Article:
5 facts to know about medical assisting

Consider these five facts about medical assisting.Whether you are embarking on a career in medical assisting or just beginning a medical assisting program, there is plenty to know about this exciting career in health care. While the title of the job is fairly self explanatory – medical assistants support doctors and nurses by completing various clinical and administrative tasks1 – there are some additional facts that you should know about the field.

1. Employment is growing rapidly
Now is a great time to pursue a career as a medical assistant because employment is growing so rapidly. According to the Bureau of Labor Statistics, employment of medical assistants is expected to grow at a rate of 31 percent between 2010 and 2020 – that’s 17 percent faster than average! It is also projected that nearly 163,000 medical assistants will be hired between 2010 and 2020.2

2. Pay is increasing
Due to the high demand for medical assistants, their pay has been increasing. In fact, medical assistants now earn as much as $14 to $16 per hour.3 Professionals who are salaried earn a median income of $28,860. Those who take on additional evening or weekend shifts may also be able to earn overtime pay.4

3. You will need to use a variety of skills
The day-to-day duties of medical assistants require the use of both clinical and administrative skills. For example, front office tasks may include patient registration and the scheduling of appointments, while back office tasks range from exam room preparation to phlebotomy. The duties of a medical assistant will likely vary from daily depending on the needs of the physician. 5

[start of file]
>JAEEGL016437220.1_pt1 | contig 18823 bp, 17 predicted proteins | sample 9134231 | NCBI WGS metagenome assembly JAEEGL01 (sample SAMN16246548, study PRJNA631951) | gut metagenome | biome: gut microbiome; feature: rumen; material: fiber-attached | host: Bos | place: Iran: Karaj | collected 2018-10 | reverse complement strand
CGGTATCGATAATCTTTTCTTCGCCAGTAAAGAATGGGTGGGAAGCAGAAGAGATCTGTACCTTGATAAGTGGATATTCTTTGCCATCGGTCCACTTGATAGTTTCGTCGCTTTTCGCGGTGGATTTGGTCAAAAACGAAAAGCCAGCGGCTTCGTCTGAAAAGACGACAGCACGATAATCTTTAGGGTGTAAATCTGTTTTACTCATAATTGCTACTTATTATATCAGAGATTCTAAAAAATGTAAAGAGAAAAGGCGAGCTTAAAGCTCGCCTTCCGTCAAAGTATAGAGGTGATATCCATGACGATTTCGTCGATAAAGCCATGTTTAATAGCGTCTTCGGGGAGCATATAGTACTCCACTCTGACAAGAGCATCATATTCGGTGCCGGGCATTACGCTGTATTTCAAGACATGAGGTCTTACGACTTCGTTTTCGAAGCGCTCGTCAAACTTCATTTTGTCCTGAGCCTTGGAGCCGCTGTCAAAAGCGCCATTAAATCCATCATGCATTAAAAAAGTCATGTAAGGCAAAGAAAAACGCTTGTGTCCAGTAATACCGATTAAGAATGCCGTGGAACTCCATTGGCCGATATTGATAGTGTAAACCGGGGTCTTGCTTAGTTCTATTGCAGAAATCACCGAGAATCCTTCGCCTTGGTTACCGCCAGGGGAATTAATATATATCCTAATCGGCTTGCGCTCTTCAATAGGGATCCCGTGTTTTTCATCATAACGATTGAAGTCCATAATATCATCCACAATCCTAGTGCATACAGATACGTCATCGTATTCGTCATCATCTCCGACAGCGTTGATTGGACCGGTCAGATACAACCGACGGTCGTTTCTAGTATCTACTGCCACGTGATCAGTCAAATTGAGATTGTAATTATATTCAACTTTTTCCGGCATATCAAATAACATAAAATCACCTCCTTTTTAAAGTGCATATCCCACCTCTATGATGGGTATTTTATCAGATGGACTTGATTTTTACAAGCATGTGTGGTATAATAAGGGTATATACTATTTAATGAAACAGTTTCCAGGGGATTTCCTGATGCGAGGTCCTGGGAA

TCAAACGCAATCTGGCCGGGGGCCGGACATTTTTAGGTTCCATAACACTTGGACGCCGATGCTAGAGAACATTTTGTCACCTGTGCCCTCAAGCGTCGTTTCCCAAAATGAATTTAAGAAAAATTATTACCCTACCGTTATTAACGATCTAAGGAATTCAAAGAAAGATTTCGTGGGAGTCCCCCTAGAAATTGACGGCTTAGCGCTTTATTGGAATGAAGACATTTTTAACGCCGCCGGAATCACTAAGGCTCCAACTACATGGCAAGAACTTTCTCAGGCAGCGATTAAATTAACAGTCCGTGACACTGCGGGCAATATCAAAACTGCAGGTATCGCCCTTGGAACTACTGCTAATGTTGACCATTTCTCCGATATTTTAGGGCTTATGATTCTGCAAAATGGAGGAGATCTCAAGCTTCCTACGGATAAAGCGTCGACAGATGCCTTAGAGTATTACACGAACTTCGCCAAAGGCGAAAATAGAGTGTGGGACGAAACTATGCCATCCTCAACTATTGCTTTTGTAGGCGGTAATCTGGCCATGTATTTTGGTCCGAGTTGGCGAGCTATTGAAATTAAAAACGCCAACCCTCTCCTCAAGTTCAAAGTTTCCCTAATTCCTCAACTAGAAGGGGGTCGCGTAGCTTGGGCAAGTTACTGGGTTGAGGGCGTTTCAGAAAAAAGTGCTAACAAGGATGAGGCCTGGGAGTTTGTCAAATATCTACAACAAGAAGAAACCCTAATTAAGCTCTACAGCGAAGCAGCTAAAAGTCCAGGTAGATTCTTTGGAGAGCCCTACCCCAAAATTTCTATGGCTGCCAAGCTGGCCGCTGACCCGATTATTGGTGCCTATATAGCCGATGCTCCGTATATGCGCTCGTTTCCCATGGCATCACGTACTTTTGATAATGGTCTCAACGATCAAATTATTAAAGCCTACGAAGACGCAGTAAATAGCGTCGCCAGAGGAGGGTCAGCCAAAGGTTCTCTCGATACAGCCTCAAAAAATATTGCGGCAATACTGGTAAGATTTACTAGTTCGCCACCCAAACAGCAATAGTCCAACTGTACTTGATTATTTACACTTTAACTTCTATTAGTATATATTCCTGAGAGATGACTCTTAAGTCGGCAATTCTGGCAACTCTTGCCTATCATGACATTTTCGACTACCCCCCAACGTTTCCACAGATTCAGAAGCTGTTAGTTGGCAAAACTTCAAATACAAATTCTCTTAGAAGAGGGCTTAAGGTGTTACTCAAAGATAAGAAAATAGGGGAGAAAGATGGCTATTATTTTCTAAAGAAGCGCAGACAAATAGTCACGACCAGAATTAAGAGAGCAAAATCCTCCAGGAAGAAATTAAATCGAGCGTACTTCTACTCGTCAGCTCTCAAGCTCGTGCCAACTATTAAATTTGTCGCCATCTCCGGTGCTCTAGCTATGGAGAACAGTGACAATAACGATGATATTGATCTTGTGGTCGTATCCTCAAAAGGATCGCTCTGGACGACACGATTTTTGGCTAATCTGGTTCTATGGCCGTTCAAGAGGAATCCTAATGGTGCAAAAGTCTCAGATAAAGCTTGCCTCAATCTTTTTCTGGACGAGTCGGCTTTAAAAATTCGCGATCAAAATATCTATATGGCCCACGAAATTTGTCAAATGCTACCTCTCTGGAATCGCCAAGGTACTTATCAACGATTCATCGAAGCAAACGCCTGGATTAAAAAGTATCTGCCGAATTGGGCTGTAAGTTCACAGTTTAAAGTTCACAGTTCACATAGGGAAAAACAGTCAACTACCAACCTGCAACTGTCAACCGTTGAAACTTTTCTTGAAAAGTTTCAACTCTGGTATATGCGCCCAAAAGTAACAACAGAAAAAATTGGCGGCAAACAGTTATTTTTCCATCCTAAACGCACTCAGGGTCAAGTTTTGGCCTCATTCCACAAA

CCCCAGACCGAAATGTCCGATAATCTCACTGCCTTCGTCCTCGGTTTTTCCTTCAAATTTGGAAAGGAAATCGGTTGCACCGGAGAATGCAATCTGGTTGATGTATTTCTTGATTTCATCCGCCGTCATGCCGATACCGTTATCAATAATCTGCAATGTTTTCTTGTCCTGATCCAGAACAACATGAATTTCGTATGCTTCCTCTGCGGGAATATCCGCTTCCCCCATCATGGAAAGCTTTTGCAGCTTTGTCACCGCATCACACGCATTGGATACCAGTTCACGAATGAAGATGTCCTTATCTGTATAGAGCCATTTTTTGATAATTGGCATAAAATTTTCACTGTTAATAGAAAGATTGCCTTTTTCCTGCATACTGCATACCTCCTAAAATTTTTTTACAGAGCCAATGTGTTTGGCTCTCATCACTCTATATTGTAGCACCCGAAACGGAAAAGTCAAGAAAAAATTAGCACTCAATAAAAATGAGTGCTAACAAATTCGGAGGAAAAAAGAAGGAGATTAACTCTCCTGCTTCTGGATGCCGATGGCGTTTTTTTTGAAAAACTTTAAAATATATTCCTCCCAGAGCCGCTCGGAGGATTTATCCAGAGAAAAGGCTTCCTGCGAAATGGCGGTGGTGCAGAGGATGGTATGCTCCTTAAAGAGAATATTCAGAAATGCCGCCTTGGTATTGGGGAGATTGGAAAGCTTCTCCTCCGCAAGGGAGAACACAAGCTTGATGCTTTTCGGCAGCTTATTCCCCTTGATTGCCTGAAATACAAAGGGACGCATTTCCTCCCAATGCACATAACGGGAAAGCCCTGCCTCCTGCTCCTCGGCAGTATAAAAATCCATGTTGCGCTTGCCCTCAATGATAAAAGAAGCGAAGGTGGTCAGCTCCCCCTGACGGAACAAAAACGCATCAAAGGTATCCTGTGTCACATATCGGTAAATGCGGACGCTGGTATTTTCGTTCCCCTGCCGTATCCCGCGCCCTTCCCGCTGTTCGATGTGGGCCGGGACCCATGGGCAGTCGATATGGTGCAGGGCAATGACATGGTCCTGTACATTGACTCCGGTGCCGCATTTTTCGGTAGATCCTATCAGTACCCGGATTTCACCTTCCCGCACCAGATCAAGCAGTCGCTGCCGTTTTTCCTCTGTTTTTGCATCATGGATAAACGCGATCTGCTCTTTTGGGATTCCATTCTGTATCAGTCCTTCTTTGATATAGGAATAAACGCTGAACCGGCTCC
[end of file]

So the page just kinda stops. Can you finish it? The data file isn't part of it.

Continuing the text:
4. You do not have to be certified
While many health care professionals require special certification, this is not the case with medical assistants in some states. However, employers are much more likely to hire medical assistants that are certified. You can earn your certification through a variety of organizations, including the American Medical Technologists and the American Association of Medical Assistants.6

5. The job is changing
While medical assistants are still relied upon to make the offices of health care professionals run smoothly, the job is changing. The introduction of Electronic Health Records (EHRs), which move patient information online, means that medical assistants will need to become adept at using the EHR software in the office in which they work.7

1 Bureau of Labor Statistics, ‘What Medical Assistants Do,’ March 29, 2012 – http://www.bls.gov/ooh/healthcare/medical-assistants.htm#tab-2
2 Bureau of Labor Statistics, ‘Medical Assistants,’ March 29, 2012 – http://www.bls.gov/ooh/healthcare/medical-assistants.htm#tab-1
3 Adams, Alice, The Houston Chronicle,’ Aug. 23, 2013 – http://www.chron.com/jobs/article/Schools-strive-to-prep-enough-medical-assistants-4756465.php
4 Bureau of Labor Statistics, ‘Pay,’ March 29, 2012 – http://www.bls.gov/ooh/healthcare/medical-assistants.htm#tab-5
5 The City University of New York, ‘Medical Assisting: An Overview of the Profession & Results of the Survey of Graduates,’ Feb. 2012 – http://www.cuny.edu/about/administration/offices/hhs/CUNY.MAReport.2.6.12.pdf
6 Bureau of Labor Statistics, ‘How to Become a Medical Assistant,’ March 29, 2012 – http://www.bls.gov/ooh/healthcare/medical-assistants.htm#tab-4
7 Bureau of Labor Statistics, ‘What Medical Assistants Do,’ March 29, 2012 – http://www.bls.gov/ooh/healthcare/medical-assistants.htm#tab-2